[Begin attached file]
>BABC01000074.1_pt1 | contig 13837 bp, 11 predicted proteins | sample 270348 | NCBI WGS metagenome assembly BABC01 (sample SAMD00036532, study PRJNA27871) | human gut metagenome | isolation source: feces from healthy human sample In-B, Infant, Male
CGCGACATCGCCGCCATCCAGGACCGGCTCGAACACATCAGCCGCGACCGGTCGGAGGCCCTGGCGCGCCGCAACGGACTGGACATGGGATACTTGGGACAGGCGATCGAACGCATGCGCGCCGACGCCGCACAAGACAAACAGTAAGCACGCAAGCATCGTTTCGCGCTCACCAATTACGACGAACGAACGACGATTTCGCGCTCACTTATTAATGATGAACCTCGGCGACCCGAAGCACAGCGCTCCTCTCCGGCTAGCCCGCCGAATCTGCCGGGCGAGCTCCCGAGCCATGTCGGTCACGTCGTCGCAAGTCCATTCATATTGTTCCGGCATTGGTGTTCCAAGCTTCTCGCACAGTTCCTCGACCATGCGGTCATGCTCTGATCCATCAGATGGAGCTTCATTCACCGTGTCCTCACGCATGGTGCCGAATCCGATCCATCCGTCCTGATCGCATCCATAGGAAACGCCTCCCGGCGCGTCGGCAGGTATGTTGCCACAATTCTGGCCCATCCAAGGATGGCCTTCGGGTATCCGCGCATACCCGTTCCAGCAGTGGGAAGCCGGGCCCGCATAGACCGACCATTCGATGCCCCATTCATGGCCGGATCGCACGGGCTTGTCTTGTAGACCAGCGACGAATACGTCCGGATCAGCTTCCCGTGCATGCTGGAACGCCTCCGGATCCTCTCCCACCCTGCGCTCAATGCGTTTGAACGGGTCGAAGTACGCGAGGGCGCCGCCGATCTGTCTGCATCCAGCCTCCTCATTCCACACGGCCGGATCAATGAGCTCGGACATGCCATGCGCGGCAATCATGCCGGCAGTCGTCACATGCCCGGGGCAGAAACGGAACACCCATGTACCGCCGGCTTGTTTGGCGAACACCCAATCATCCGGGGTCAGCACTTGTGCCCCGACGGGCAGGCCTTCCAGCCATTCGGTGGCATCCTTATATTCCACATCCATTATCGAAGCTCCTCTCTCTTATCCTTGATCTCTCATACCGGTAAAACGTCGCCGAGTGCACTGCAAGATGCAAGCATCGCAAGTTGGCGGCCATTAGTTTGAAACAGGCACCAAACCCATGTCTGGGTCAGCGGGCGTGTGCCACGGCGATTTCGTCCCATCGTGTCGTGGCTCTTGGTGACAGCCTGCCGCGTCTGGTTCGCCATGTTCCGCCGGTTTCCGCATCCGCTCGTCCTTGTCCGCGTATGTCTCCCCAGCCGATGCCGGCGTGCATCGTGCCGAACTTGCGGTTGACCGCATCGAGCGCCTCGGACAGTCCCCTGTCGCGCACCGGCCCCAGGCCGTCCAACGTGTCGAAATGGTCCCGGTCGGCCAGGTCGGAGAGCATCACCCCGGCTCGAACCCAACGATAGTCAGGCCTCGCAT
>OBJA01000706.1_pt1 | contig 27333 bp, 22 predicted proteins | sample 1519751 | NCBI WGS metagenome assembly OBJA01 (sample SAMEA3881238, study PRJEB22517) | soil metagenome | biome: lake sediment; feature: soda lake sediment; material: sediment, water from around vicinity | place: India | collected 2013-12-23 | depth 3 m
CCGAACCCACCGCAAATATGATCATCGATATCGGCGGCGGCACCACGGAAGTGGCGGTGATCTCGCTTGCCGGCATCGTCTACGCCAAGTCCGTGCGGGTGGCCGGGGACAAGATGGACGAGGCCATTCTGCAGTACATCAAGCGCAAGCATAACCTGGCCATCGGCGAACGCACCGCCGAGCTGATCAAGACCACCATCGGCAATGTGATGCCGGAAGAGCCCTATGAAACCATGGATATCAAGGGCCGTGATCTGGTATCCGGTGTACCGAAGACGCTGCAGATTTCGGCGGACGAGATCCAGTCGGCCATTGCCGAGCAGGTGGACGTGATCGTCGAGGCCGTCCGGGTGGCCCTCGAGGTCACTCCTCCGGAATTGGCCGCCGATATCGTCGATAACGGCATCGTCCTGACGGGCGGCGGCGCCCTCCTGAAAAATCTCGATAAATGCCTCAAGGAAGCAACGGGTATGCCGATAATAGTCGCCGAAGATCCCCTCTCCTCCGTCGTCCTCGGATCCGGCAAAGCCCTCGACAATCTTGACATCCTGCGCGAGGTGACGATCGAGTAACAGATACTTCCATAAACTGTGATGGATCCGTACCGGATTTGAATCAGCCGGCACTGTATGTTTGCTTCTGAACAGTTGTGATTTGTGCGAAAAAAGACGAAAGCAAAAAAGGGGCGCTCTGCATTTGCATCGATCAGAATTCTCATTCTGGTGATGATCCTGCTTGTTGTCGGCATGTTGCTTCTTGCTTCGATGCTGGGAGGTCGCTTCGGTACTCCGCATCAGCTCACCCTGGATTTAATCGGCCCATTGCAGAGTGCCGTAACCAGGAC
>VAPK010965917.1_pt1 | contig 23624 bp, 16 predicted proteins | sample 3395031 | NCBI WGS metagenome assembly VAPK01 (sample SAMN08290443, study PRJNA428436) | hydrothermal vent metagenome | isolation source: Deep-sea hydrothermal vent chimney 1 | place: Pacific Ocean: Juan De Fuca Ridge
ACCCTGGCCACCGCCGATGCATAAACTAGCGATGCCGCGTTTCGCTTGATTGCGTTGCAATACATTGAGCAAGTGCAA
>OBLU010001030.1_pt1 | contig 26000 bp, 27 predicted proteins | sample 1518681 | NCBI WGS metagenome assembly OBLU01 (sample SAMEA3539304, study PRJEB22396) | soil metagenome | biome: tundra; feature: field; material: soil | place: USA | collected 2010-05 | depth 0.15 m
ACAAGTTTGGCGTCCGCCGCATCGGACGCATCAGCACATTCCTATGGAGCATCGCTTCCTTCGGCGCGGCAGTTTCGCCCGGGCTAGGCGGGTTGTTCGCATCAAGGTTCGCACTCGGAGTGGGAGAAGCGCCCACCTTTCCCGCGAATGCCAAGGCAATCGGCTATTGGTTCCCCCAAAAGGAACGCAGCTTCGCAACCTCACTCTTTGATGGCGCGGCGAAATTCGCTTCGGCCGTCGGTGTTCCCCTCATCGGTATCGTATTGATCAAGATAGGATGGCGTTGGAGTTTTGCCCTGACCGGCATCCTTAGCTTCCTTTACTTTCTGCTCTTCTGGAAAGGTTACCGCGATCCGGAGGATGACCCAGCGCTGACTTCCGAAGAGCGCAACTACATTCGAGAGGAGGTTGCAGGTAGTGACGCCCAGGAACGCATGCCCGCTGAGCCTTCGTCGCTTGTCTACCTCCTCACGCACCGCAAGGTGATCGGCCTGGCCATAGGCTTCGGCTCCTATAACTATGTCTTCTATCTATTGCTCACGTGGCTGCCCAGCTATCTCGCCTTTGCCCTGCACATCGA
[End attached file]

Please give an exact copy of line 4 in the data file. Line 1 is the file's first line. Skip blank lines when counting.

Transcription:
CCGAACCCACCGCAAATATGATCATCGATATCGGCGGCGGCACCACGGAAGTGGCGGTGATCTCGCTTGCCGGCATCGTCTACGCCAAGTCCGTGCGGGTGGCCGGGGACAAGATGGACGAGGCCATTCTGCAGTACATCAAGCGCAAGCATAACCTGGCCATCGGCGAACGCACCGCCGAGCTGATCAAGACCACCATCGGCAATGTGATGCCGGAAGAGCCCTATGAAACCATGGATATCAAGGGCCGTGATCTGGTATCCGGTGTACCGAAGACGCTGCAGATTTCGGCGGACGAGATCCAGTCGGCCATTGCCGAGCAGGTGGACGTGATCGTCGAGGCCGTCCGGGTGGCCCTCGAGGTCACTCCTCCGGAATTGGCCGCCGATATCGTCGATAACGGCATCGTCCTGACGGGCGGCGGCGCCCTCCTGAAAAATCTCGATAAATGCCTCAAGGAAGCAACGGGTATGCCGATAATAGTCGCCGAAGATCCCCTCTCCTCCGTCGTCCTCGGATCCGGCAAAGCCCTCGACAATCTTGACATCCTGCGCGAGGTGACGATCGAGTAACAGATACTTCCATAAACTGTGATGGATCCGTACCGGATTTGAATCAGCCGGCACTGTATGTTTGCTTCTGAACAGTTGTGATTTGTGCGAAAAAAGACGAAAGCAAAAAAGGGGCGCTCTGCATTTGCATCGATCAGAATTCTCATTCTGGTGATGATCCTGCTTGTTGTCGGCATGTTGCTTCTTGCTTCGATGCTGGGAGGTCGCTTCGGTACTCCGCATCAGCTCACCCTGGATTTAATCGGCCCATTGCAGAGTGCCGTAACCAGGAC